Rare adipose disorders (RADs) masquerading as obesity

Department of Medicine, University of California-San Diego and Veterans' Affairs San Diego Healthcare System, CA, USA.
Acta Pharmacologica Sinica (Impact Factor: 2.91). 02/2012; 33(2):155-72. DOI: 10.1038/aps.2011.153
Source: PubMed


Rare adipose disorders (RADs) including multiple symmetric lipomatosis (MSL), lipedema and Dercum's disease (DD) may be misdiagnosed as obesity. Lifestyle changes, such as reduced caloric intake and increased physical activity are standard care for obesity. Although lifestyle changes and bariatric surgery work effectively for the obesity component of RADs, these treatments do not routinely reduce the abnormal subcutaneous adipose tissue (SAT) of RADs. RAD SAT likely results from the growth of a brown stem cell population with secondary lymphatic dysfunction in MSL, or by primary vascular and lymphatic dysfunction in lipedema and DD. People with RADs do not lose SAT from caloric limitation and increased energy expenditure alone. In order to improve recognition of RADs apart from obesity, the diagnostic criteria, histology and pathophysiology of RADs are presented and contrasted to familial partial lipodystrophies, acquired partial lipodystrophies and obesity with which they may be confused. Treatment recommendations focus on evidence-based data and include lymphatic decongestive therapy, medications and supplements that support loss of RAD SAT. Associated RAD conditions including depression, anxiety and pain will improve as healthcare providers learn to identify and adopt alternative treatment regimens for the abnormal SAT component of RADs. Effective dietary and exercise regimens are needed in RAD populations to improve quality of life and construct advanced treatment regimens for future generations.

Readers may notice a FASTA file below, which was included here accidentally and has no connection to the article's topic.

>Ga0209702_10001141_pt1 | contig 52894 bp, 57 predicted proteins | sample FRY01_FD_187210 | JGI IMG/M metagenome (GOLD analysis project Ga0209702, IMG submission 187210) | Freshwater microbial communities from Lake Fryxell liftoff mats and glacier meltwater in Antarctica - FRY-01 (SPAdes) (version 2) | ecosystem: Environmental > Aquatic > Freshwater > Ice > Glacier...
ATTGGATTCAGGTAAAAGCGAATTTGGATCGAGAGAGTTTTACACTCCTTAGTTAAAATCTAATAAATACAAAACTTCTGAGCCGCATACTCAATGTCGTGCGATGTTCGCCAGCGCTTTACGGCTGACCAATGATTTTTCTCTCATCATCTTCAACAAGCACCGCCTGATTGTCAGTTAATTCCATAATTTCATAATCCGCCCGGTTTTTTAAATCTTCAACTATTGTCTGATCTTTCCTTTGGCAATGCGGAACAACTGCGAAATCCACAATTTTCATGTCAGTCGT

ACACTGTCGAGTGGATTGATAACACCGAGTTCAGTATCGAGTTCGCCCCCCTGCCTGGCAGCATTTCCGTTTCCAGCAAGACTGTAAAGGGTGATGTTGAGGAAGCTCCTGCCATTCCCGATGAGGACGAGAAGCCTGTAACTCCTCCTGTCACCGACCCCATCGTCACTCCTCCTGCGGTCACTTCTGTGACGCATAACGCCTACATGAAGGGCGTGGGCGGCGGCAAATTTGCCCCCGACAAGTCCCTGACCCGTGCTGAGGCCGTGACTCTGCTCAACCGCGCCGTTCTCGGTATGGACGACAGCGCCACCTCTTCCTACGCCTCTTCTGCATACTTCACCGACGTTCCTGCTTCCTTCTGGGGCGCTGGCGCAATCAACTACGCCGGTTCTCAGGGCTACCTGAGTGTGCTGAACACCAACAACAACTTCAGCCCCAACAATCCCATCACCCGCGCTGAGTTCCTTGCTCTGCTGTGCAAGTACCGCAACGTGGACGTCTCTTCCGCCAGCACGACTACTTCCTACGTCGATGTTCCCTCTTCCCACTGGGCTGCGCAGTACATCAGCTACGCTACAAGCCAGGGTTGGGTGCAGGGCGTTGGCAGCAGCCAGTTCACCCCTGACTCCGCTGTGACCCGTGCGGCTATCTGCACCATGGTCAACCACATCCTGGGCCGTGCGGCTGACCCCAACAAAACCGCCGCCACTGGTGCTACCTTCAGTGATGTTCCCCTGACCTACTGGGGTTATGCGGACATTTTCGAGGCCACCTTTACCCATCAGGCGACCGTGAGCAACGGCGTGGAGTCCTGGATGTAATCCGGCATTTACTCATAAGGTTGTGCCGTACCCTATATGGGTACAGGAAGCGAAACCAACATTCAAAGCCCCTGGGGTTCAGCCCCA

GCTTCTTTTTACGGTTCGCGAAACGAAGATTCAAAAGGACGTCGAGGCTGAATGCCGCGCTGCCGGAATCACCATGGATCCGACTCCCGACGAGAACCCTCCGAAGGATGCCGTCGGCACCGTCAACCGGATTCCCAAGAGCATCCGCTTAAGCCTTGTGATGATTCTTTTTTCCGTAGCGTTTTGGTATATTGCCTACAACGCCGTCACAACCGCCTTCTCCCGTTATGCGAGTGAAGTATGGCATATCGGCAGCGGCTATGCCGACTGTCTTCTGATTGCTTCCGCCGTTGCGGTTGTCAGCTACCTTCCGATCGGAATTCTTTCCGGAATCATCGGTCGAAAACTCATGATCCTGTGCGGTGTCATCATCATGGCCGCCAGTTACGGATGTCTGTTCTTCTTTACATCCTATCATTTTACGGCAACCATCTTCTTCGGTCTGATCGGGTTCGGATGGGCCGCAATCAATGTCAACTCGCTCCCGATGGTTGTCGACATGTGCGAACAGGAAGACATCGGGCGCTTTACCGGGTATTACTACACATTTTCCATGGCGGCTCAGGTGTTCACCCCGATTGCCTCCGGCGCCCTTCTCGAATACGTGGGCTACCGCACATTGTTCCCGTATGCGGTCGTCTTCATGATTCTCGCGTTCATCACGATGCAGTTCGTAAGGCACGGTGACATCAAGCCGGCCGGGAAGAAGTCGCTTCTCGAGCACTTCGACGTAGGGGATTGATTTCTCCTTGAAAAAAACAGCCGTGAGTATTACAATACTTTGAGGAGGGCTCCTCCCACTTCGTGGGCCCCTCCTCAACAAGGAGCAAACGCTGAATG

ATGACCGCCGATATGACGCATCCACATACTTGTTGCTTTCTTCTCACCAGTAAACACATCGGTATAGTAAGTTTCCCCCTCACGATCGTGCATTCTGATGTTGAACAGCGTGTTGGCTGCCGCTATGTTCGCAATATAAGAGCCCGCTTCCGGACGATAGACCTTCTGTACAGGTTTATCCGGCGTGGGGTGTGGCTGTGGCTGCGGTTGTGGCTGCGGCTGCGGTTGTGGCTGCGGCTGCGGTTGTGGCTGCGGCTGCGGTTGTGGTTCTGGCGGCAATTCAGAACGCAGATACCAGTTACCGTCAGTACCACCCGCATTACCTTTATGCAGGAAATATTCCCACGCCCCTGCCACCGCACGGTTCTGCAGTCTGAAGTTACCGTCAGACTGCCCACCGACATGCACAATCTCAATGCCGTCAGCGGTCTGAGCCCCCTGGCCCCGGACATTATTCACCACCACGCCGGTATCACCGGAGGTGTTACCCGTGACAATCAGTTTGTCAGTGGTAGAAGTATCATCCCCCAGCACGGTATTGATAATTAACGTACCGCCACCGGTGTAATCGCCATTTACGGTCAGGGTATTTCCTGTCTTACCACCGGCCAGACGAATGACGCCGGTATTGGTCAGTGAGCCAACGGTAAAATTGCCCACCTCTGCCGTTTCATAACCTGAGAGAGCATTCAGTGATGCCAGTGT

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    • "These disorders differ in whether or not pain is present and in the location of fatty masses [10,16,19]. The pathophysiology of RADs is believed to be different from the generalized accumulation of fat in obesity because the abnormal SAT follows discrete patterns, can occur in both obese and non-obese individuals [10,20], may include loss of normal fat (as in MSL)[21], and may involve alterations of the lymphatic system [21,22]. A previous study suggested that inflammation is involved in the selective expansion of the adipose tissue in DD through elevated interleukin IL-6 expression in affected SAT, and increased blood IL-13 levels in DD women compared to controls [23]. "
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